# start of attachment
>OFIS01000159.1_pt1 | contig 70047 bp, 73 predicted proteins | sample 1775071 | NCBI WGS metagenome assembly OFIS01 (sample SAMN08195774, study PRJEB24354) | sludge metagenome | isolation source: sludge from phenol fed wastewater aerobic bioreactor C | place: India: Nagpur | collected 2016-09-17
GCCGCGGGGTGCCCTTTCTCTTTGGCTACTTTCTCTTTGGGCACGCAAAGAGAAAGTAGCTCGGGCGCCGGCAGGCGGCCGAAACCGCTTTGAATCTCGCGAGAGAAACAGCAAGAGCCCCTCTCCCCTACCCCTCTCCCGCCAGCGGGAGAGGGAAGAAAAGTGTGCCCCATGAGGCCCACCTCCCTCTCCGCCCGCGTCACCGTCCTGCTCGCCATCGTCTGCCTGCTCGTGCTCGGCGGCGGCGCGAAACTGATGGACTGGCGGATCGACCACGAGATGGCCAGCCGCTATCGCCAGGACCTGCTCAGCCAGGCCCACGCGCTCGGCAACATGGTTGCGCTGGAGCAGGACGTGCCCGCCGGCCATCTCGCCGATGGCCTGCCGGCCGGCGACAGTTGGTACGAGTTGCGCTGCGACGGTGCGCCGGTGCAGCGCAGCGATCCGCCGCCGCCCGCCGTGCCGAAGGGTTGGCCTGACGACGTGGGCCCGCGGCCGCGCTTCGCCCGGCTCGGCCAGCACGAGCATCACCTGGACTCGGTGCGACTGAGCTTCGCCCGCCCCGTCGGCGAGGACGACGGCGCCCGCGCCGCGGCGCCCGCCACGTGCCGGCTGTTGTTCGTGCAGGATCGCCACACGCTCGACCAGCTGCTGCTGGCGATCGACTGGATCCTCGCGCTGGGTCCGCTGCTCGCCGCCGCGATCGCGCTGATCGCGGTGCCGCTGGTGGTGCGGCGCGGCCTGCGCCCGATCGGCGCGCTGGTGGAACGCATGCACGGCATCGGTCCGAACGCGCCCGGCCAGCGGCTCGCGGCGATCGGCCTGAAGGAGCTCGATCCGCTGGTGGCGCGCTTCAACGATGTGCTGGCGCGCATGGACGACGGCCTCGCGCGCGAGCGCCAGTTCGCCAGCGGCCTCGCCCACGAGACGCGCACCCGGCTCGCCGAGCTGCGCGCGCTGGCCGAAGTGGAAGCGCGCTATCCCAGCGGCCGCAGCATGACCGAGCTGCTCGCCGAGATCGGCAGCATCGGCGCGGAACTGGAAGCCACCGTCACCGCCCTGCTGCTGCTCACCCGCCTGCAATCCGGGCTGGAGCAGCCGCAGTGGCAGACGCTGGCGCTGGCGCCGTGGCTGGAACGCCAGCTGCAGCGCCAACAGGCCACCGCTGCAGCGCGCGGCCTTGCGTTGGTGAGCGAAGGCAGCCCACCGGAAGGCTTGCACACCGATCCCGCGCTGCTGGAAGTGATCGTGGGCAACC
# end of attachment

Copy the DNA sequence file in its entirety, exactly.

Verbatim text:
>OFIS01000159.1_pt1 | contig 70047 bp, 73 predicted proteins | sample 1775071 | NCBI WGS metagenome assembly OFIS01 (sample SAMN08195774, study PRJEB24354) | sludge metagenome | isolation source: sludge from phenol fed wastewater aerobic bioreactor C | place: India: Nagpur | collected 2016-09-17
GCCGCGGGGTGCCCTTTCTCTTTGGCTACTTTCTCTTTGGGCACGCAAAGAGAAAGTAGCTCGGGCGCCGGCAGGCGGCCGAAACCGCTTTGAATCTCGCGAGAGAAACAGCAAGAGCCCCTCTCCCCTACCCCTCTCCCGCCAGCGGGAGAGGGAAGAAAAGTGTGCCCCATGAGGCCCACCTCCCTCTCCGCCCGCGTCACCGTCCTGCTCGCCATCGTCTGCCTGCTCGTGCTCGGCGGCGGCGCGAAACTGATGGACTGGCGGATCGACCACGAGATGGCCAGCCGCTATCGCCAGGACCTGCTCAGCCAGGCCCACGCGCTCGGCAACATGGTTGCGCTGGAGCAGGACGTGCCCGCCGGCCATCTCGCCGATGGCCTGCCGGCCGGCGACAGTTGGTACGAGTTGCGCTGCGACGGTGCGCCGGTGCAGCGCAGCGATCCGCCGCCGCCCGCCGTGCCGAAGGGTTGGCCTGACGACGTGGGCCCGCGGCCGCGCTTCGCCCGGCTCGGCCAGCACGAGCATCACCTGGACTCGGTGCGACTGAGCTTCGCCCGCCCCGTCGGCGAGGACGACGGCGCCCGCGCCGCGGCGCCCGCCACGTGCCGGCTGTTGTTCGTGCAGGATCGCCACACGCTCGACCAGCTGCTGCTGGCGATCGACTGGATCCTCGCGCTGGGTCCGCTGCTCGCCGCCGCGATCGCGCTGATCGCGGTGCCGCTGGTGGTGCGGCGCGGCCTGCGCCCGATCGGCGCGCTGGTGGAACGCATGCACGGCATCGGTCCGAACGCGCCCGGCCAGCGGCTCGCGGCGATCGGCCTGAAGGAGCTCGATCCGCTGGTGGCGCGCTTCAACGATGTGCTGGCGCGCATGGACGACGGCCTCGCGCGCGAGCGCCAGTTCGCCAGCGGCCTCGCCCACGAGACGCGCACCCGGCTCGCCGAGCTGCGCGCGCTGGCCGAAGTGGAAGCGCGCTATCCCAGCGGCCGCAGCATGACCGAGCTGCTCGCCGAGATCGGCAGCATCGGCGCGGAACTGGAAGCCACCGTCACCGCCCTGCTGCTGCTCACCCGCCTGCAATCCGGGCTGGAGCAGCCGCAGTGGCAGACGCTGGCGCTGGCGCCGTGGCTGGAACGCCAGCTGCAGCGCCAACAGGCCACCGCTGCAGCGCGCGGCCTTGCGTTGGTGAGCGAAGGCAGCCCACCGGAAGGCTTGCACACCGATCCCGCGCTGCTGGAAGTGATCGTGGGCAACC